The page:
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M AliAnother great question! This time from Guiherme in Brazil, who asks how to vary his timing and mentions that as he becomes tired he operates at one speed. In kendo we hear the expression “ kan-kyu-kyo-jaku” , the approximate meaning of which is -kan (緩) slow, kyu (急) quick, kyo(強) strong, – jyaku (弱) weak/soft. To be honest we hear a lot more about this within Iai where it appears to be a requisite component of the 4th and 5th dan grading. In kendo, within my limited understanding, it is the change in pace and rhythm from keeping a strong deliberate kamae to exploding into action as soon as you make or see a chance to attack.
The late Kikuchi sensei talked about being “like a feather in a hurricane”, that is to say light and unfettered but then able to immediately change into explosive action. The great boxer Muhammed Ali described the process as “float like a butterfly, sting like a bee”. However you describe it we need to change our timing to reflect circumstances and opportunities.
We practice kakarigeiko in order to be able to attack quickly. This does not mean that our jigeiko or shiai should be at a continuous flat-out pace from hajime, rather we should take our time to read and control the opponent, probe and push for an opportunity to attack and when we find it strike instantly. The point of attack is when we need maximum acceleration and this comes from the left foot, which is why hikitsuke or immediately bringing up the left foot after moving the right is so important.
After making a successful strike we again slow the rhythm by making strong, deliberate zanshin, whilst being ready to explode into action again if required. The only time when we keep the accelerator down is in renzoku waza, where we use continued speed of attack to keep the opponent under pressure unti we score a clear point.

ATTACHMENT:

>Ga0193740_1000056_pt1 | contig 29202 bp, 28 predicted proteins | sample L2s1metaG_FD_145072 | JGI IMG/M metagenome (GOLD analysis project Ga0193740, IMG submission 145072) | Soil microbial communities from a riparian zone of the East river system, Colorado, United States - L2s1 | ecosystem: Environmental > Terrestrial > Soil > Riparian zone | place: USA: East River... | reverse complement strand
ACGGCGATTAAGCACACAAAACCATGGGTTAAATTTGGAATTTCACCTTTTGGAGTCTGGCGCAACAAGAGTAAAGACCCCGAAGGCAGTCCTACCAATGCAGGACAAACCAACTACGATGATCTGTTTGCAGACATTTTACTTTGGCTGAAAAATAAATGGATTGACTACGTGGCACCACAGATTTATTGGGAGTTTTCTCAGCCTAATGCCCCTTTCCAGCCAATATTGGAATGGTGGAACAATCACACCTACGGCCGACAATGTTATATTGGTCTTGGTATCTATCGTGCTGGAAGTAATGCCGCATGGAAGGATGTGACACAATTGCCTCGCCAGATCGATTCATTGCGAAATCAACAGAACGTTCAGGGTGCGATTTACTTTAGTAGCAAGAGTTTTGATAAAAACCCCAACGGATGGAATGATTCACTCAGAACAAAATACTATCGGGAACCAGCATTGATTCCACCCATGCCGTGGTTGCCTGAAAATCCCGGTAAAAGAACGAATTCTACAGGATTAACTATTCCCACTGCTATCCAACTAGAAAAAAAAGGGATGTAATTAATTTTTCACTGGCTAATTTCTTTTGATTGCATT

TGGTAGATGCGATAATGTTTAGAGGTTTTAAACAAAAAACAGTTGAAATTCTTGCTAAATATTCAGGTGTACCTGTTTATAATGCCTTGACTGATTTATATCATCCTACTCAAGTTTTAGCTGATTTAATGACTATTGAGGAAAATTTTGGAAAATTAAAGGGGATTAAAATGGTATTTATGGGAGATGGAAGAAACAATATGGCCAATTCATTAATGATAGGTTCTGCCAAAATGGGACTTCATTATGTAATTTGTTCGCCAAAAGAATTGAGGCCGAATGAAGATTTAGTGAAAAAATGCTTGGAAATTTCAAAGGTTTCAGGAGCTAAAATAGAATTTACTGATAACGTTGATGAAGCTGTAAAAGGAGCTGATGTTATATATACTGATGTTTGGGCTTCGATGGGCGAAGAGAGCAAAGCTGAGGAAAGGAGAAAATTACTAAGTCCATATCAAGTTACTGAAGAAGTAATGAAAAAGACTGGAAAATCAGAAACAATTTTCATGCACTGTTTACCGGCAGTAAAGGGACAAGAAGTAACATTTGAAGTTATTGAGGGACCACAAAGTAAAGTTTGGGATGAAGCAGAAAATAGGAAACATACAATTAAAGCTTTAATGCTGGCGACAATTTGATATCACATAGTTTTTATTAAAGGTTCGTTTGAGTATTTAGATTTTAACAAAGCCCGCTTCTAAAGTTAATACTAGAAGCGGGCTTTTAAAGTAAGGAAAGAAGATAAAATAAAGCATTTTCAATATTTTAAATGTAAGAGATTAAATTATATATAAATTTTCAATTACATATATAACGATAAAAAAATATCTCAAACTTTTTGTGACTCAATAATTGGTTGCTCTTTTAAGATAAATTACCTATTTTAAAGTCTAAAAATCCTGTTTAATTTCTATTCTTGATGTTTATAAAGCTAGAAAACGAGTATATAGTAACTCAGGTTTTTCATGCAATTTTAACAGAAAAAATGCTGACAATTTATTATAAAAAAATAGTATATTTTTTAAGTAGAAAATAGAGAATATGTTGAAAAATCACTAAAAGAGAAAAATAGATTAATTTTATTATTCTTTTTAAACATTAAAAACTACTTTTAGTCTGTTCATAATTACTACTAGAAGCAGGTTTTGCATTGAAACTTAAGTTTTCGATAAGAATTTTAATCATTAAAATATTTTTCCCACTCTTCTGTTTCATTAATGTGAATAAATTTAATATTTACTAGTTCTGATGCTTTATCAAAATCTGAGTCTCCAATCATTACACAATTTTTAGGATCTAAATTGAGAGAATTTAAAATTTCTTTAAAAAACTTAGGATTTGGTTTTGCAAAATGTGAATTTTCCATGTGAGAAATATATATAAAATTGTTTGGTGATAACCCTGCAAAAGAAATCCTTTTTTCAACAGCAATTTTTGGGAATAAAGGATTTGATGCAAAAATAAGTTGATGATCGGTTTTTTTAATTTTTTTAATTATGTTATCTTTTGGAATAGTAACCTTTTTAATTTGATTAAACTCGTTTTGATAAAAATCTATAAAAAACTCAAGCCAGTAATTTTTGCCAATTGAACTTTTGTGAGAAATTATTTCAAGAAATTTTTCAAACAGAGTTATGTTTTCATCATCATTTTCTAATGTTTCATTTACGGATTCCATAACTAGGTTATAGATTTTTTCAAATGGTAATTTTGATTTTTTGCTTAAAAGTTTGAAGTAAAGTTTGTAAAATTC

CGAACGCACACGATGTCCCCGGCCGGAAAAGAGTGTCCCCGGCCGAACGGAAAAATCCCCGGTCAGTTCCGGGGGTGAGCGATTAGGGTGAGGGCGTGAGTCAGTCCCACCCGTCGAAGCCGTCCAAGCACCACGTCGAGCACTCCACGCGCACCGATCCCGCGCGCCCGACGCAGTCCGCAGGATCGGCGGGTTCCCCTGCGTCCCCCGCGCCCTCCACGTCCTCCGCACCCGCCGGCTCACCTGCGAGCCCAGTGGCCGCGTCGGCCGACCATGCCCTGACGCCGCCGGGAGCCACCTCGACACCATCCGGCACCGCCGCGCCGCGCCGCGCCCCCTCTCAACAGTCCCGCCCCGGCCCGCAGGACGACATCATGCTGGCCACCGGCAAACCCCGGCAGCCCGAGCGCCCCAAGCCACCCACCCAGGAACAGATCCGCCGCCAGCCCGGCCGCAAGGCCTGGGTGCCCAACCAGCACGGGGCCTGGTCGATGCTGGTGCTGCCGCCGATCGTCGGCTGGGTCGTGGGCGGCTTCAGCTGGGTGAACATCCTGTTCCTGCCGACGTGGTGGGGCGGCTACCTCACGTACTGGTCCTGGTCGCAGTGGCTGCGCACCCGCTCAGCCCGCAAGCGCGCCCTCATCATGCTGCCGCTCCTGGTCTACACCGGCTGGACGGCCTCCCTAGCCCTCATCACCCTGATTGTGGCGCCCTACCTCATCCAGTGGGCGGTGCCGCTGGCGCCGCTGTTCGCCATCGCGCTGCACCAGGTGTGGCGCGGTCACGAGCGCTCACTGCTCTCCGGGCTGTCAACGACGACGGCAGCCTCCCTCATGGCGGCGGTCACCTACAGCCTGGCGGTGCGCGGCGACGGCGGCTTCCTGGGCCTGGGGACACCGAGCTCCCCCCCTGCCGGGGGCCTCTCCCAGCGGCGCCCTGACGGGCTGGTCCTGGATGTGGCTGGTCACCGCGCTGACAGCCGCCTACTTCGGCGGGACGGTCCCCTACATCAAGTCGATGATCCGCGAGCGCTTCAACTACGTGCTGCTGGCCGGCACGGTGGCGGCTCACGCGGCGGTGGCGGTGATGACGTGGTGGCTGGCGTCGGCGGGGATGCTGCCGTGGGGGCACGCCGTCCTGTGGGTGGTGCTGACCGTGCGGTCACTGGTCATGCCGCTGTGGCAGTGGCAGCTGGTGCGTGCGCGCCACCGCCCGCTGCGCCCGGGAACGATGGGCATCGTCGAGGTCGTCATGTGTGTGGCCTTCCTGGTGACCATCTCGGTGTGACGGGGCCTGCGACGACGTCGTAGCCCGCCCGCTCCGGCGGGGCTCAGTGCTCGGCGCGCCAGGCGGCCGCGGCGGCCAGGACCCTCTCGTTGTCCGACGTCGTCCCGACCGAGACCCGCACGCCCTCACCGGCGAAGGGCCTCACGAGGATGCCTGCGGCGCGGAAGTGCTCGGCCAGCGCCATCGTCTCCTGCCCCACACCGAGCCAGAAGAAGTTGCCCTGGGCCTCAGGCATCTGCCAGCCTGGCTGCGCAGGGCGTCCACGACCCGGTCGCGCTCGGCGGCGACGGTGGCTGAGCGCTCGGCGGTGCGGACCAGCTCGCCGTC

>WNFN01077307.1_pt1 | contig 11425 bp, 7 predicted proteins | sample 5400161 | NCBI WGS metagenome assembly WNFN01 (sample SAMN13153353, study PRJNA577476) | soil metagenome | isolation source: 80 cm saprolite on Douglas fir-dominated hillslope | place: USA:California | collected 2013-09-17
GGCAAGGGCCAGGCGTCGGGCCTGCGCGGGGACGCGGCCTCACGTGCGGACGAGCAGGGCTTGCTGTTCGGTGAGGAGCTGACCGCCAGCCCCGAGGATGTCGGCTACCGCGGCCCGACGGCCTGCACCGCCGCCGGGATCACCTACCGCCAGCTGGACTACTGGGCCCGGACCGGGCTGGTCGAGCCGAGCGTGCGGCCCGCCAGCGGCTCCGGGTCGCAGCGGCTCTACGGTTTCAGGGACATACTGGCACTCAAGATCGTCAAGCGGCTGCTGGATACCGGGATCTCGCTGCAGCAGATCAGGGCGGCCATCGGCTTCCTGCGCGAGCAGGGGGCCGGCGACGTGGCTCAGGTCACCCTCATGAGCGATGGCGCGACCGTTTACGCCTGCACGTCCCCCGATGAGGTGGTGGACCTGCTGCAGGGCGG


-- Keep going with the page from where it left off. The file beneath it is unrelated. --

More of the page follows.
In terms of the “hard” and “soft” elements, in my mind these could be better explained as “sharp” and “soft”. Our cutting action should be soft and fluid until the point of impact and beyond. Our arms and shoulders should still be relaxed when the shinai makes contact with the target. The only change is the impact added to the strike by our tenouchi when we squeeze the tsukagawa.
In some ways we are overly complicating what nature makes simple. If you watch heron fishing, or a snake stalking its prey, they stay perfectly still until the perfect time to attack and then grab their dinner in an instant, getting the maximum return for a minimal energy investment.

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One of my most treasured kendo possessions is a piece of calligraphy, given to me by the late Matsumoto Toshio sensei, kyudan.  The characters simply say ken ri, which to my meagre understanding translates as sword reason or theory.

This was the cornerstone of Matsumoto sensei’s teaching and means that there is a reason for any action we make in kendo. At the time I received it, as a 4th dan in my twenties, it seemed logical if slightly esoteric, but only now as my kendo has matured over the years; does it really start to make sense on a physical level.

When I read the depth of analysis of kendo theory that regularly appears in the various kendo forums, I am amazed at how knowledgeable many relatively new kendoka appear to be about complex concepts. The question, however that is often in the back of my mind is, are they actually able to manifest these theories in their keiko.

I suspect that I may be intellectually lacking, but it is only after I have practiced something continually for years that it starts to make sense on a practical level. For example most forms of seme can only be successfully introduced into your kendo practice if you are completely familiar with the waza that you need to back them up. Irrashai or sasoi no seme where you invite your opponent to attack, is basically a way to allow your opponent to hit you. That is unless you have complete mastery of debana or kaeshi waza or whichever other technique you need to take advantage of his or her movement. So in my view, you need to understand the theory, but more importantly you need to be able to put that theory instinctively into practice, without thinking.

Ken ri is obviously discernable in kendo no kata when it is practiced at the highest level. The difference between going through the motions of kata by numbers and watching the mastery of action and reaction or riai demonstrated by kendo meijin is immense.

Whilst I am still in no position to best guess Matsumoto sensei’s thoughts, I am pretty certain that he was talking about reason when it is understood by the mind and body.

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